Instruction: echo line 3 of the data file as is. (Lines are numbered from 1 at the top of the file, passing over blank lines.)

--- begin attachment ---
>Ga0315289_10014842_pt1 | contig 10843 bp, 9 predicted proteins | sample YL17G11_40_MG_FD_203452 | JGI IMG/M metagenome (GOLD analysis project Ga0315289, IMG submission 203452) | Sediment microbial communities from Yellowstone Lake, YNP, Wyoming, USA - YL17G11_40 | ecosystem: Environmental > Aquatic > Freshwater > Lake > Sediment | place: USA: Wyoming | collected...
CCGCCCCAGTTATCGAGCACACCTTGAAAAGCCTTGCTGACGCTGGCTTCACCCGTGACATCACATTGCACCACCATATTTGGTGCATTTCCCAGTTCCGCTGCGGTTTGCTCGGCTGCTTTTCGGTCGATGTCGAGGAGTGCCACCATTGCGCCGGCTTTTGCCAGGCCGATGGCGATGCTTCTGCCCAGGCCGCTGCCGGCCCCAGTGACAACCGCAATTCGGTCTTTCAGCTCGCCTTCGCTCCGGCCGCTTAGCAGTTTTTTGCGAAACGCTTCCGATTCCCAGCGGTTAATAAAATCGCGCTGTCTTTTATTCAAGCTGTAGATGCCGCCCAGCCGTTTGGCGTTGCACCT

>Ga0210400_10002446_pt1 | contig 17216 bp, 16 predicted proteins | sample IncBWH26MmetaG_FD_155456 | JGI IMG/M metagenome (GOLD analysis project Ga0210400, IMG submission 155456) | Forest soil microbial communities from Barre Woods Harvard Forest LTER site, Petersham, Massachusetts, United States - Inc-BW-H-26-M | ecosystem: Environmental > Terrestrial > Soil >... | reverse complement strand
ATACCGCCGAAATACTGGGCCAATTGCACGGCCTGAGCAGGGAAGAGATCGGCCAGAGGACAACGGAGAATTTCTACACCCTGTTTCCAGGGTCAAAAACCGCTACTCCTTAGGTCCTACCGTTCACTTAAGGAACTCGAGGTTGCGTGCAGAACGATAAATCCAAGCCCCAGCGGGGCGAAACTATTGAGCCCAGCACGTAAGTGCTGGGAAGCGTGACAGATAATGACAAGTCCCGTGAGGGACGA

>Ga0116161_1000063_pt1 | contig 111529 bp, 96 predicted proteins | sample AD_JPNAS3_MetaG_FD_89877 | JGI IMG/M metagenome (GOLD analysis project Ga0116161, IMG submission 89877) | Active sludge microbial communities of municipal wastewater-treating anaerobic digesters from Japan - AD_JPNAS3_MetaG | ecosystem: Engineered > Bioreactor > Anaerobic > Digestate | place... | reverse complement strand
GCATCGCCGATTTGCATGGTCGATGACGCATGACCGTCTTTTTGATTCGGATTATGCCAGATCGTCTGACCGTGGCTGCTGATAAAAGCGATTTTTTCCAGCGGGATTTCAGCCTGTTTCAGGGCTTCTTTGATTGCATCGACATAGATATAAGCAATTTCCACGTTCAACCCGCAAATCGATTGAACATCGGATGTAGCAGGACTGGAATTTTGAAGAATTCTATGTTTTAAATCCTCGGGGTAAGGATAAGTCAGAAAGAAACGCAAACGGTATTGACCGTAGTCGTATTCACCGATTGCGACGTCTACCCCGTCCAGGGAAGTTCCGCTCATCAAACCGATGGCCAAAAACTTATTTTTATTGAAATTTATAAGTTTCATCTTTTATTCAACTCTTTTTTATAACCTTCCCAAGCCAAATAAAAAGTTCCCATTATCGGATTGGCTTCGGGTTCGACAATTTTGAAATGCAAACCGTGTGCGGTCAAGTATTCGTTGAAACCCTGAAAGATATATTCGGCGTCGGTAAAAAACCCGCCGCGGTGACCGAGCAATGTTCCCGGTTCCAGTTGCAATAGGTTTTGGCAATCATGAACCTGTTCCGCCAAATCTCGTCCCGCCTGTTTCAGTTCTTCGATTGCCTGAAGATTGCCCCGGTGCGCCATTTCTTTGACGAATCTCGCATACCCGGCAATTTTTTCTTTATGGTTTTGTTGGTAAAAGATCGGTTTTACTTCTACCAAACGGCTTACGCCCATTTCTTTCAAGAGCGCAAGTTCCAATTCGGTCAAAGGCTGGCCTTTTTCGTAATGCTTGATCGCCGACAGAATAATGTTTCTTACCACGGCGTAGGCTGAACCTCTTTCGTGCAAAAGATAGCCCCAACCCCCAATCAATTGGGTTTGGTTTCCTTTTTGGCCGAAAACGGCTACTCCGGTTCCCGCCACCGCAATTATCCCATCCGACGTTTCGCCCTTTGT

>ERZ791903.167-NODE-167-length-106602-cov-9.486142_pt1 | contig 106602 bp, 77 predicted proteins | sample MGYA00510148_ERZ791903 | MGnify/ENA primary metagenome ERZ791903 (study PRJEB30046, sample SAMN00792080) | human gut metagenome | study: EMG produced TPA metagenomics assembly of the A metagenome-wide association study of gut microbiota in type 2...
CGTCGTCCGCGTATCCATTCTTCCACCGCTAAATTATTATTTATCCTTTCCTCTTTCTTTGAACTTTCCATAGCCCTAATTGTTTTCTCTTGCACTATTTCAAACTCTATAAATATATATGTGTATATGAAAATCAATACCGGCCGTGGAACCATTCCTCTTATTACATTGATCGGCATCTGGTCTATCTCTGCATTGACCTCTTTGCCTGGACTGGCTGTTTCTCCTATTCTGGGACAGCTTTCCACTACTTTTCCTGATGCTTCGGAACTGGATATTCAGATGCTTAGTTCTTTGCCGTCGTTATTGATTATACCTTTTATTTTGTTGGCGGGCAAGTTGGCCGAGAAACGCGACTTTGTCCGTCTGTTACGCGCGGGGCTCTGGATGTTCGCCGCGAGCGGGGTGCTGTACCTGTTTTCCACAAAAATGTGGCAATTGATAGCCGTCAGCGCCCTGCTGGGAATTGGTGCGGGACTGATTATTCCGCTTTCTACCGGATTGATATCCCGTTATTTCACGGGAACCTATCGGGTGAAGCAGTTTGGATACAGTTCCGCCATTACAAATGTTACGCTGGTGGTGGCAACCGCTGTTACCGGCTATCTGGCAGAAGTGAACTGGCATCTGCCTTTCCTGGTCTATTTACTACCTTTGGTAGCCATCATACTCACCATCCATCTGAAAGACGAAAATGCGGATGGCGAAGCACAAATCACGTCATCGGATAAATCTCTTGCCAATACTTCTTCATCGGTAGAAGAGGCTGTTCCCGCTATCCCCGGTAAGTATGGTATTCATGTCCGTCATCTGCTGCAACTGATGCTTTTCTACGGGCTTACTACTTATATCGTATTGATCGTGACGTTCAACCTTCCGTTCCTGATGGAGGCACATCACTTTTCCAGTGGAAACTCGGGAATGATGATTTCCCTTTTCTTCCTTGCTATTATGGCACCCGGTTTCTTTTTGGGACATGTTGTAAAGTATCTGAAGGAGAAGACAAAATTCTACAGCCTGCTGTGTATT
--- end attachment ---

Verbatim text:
>Ga0210400_10002446_pt1 | contig 17216 bp, 16 predicted proteins | sample IncBWH26MmetaG_FD_155456 | JGI IMG/M metagenome (GOLD analysis project Ga0210400, IMG submission 155456) | Forest soil microbial communities from Barre Woods Harvard Forest LTER site, Petersham, Massachusetts, United States - Inc-BW-H-26-M | ecosystem: Environmental > Terrestrial > Soil >... | reverse complement strand